Should investors have been disappointed by last year's flat stock market?

Probably not, because indexes don't measure the true changes in your wealth. And there's a bigger lesson for anyone saving for retirement.

The fact that the S&P 500, and the SPDR S&P 500 (SPY) - Get Report , the exchange-traded fund that tracks the index, were basically flat (down 0.7%) for 2015 can be somewhat misleading. What really matters is the purchasing power of your holdings, or what you can buy with the proceeds when selling your portfolio.

By two key measures, anyone who held a broad basket of stocks, like those in the major indexes, actually saw their wealth increase meaningfully. How so? In 2015, the dollar appreciated by about 10% against the currencies of America's major trading partners, according to data from the St. Louis Federal Reserve. That dollar surge means that a portfolio consisting entirely of S&P 500 stocks had about 10% more purchasing power at the end of last year than at the beginning, because goods and services bought from overseas were that much cheaper than they had been at the year's start.

It gets even better.

The flatline S&P data doesn't include dividends. So really, the return would have been around 11% to 12%, when factoring in the less than 1%  slip in the index. Ask any investor whether that's a good return and they'll tell you that annual returns of 12% are awesome.

"It's the difference between nominal and real returns,"  says Greg King, CEO of REX Shares. "If the index number is down, then that's a big headline, but the reality is that the index number may not reflect changes in wealth and purchasing power.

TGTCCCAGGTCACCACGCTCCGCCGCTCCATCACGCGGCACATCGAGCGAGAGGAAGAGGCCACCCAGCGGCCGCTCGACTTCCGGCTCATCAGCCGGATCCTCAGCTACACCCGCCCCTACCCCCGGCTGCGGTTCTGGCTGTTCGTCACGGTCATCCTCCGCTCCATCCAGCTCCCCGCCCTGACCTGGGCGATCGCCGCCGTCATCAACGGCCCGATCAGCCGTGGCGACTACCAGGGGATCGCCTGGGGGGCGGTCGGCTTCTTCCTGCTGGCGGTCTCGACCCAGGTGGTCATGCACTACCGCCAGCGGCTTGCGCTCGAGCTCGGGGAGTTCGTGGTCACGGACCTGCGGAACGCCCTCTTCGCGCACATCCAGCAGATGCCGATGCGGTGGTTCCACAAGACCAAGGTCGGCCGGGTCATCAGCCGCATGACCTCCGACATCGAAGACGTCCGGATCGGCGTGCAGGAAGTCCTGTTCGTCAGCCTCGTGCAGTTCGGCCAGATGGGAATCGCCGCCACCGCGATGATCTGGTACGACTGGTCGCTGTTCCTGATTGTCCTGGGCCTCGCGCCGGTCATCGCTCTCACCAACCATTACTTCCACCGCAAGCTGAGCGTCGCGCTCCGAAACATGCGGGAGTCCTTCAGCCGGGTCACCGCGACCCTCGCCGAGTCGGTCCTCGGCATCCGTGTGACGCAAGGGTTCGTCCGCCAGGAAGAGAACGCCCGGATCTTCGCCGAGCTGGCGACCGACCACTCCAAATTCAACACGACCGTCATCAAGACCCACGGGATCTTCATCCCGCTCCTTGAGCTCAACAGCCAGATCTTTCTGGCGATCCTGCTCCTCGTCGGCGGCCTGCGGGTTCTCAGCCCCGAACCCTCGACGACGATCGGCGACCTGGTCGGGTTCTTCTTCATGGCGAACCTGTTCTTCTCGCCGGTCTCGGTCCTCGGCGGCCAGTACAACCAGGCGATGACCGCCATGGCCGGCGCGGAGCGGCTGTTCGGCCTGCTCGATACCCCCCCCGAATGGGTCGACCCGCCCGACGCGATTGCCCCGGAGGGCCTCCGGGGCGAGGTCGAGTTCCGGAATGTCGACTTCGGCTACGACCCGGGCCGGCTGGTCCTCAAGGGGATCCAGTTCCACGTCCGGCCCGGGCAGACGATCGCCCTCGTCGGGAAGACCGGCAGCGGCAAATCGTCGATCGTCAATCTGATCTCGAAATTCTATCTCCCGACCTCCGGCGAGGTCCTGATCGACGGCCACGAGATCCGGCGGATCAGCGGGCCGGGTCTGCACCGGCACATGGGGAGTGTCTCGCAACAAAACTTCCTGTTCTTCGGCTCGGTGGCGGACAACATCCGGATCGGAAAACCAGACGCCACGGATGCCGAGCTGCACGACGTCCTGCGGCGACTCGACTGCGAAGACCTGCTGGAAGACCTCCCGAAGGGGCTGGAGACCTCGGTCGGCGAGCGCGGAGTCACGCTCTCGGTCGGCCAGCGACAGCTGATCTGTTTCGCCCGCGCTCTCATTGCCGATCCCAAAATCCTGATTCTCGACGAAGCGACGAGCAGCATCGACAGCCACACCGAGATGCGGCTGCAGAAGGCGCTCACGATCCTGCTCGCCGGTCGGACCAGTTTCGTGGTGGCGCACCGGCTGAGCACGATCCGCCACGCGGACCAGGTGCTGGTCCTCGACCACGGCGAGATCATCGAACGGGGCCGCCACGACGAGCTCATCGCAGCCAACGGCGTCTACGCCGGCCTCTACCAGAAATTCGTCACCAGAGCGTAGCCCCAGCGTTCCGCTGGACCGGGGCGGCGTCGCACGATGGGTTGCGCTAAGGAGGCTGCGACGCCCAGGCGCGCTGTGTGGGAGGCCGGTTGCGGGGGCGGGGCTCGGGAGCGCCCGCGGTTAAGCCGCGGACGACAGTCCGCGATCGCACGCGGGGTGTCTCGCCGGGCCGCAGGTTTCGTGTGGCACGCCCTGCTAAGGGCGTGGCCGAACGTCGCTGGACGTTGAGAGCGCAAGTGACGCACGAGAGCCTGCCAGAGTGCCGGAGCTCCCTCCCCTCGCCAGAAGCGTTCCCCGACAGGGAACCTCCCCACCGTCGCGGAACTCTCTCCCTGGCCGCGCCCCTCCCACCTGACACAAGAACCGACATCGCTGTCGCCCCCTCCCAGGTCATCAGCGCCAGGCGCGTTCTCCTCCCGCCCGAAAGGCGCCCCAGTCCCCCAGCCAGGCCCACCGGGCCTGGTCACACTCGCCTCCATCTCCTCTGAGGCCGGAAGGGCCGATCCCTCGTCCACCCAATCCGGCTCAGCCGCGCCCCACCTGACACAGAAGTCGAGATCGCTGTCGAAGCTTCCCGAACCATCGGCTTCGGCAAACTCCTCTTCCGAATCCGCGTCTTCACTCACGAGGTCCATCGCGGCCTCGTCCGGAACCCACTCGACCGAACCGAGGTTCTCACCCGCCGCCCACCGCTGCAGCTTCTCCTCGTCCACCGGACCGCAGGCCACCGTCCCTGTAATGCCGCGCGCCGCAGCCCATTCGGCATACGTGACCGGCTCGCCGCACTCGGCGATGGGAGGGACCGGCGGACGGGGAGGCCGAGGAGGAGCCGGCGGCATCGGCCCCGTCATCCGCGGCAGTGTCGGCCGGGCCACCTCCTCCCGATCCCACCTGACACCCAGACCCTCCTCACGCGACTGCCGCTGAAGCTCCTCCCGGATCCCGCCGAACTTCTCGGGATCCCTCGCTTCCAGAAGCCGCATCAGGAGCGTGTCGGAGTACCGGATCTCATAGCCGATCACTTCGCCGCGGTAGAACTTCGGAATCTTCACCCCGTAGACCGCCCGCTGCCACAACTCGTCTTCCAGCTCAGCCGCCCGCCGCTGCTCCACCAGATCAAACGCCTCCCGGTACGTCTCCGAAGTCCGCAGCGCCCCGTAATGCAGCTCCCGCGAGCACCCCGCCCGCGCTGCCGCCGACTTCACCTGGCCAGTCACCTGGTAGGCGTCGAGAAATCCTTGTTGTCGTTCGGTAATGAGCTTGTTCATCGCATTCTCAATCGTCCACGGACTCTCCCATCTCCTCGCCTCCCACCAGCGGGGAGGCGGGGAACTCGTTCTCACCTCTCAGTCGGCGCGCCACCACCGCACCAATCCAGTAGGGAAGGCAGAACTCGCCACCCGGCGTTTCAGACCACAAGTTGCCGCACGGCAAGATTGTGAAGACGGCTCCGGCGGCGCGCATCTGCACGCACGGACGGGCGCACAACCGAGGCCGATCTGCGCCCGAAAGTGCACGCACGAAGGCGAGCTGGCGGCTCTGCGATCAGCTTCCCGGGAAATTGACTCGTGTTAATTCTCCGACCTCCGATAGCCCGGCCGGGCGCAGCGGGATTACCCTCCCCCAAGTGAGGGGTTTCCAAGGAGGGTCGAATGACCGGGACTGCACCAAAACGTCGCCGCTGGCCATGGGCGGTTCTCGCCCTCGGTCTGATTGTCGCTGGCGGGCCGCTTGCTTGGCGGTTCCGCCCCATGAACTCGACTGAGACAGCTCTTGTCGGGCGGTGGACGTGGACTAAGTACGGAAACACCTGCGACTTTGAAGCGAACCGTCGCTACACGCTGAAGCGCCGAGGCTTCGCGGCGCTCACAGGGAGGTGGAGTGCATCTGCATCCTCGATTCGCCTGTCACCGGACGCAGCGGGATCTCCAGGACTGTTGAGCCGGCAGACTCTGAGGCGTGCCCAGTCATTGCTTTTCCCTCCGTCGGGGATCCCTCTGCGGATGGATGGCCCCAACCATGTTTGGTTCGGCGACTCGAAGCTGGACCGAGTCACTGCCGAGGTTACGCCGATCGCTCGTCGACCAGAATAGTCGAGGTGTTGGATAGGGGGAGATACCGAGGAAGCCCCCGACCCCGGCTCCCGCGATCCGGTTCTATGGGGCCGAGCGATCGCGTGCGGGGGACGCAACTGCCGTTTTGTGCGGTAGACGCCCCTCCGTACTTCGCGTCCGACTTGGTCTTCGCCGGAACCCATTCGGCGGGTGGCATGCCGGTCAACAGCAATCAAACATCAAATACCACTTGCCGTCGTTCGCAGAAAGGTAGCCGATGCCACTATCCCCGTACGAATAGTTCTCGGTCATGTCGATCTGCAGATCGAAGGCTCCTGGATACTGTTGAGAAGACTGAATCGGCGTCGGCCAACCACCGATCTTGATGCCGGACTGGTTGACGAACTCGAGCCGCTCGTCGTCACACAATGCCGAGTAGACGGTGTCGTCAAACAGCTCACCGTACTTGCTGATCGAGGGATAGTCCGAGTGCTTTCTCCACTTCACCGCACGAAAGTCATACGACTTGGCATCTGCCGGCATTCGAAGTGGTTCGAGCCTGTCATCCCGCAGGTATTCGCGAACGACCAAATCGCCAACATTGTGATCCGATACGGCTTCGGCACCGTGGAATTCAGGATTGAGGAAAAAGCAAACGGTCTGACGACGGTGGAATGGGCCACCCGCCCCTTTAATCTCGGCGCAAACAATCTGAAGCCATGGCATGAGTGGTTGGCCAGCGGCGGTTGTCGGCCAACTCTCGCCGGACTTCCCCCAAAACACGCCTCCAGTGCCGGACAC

"That's what we really care about," he adds.

The value of the dollar is just one measure. The other is how much gold, such as that held by the SPDR Gold Shares (GLD) - Get Report ETF, could be purchased at the end of the year compared with the beginning.

Again, it's good news.

The price of gold declined by about 10% over the same period, according to data from the London Bullion Market Association. Or put another way, you'd get the same amount of gold at the end of the year for 90% of the money it would have cost at the beginning of the year.

Some people will critique this analysis by saying that the prices of the goods and services in their shopping basket are set inside the United States, and so the currency move doesn't make a difference. That simply cannot be wholly true. Gasoline is made from crude oil and the price is set on the world market. Bread is made from wheat and the price is set on the world market. Likewise, goods imported from China simply become cheaper when the dollar is stronger.

What is true, is that some things, like the cost of healthcare insurance, are set locally and not much affected by currency matters. Likewise, the cost of hiring the mechanic fixing your car is not much affected by currency issues on the international stage.

For most people, there is a mixture of items: Some prices are set globally, some inside the U.S. So maybe the increase in your wealth last year wasn't 11% to 12%, maybe it was half that, 5% to 6%. Still, that's positive.

But here's the kicker. Year to date through May 19, the S&P 500 is basically flat. But the value of the dollar has fallen over that same time by around 5%, again according to the St. Louis Fed data.

That means the purchasing power of your portfolio has lost value over the same time. How much depends on how much stuff you buy that's from the world market.

The problem is that focusing on the index or even a sum of money that you want to amass doesn't really work. The question is, what will it buy?

Says Diana Garnick, chief income strategist at TIAA: "Preserving purchasing power is more important than deciding how much to save in dollar figures." 

This article is commentary by an independent contributor. At the time of publication, the author held no positions in the stocks mentioned.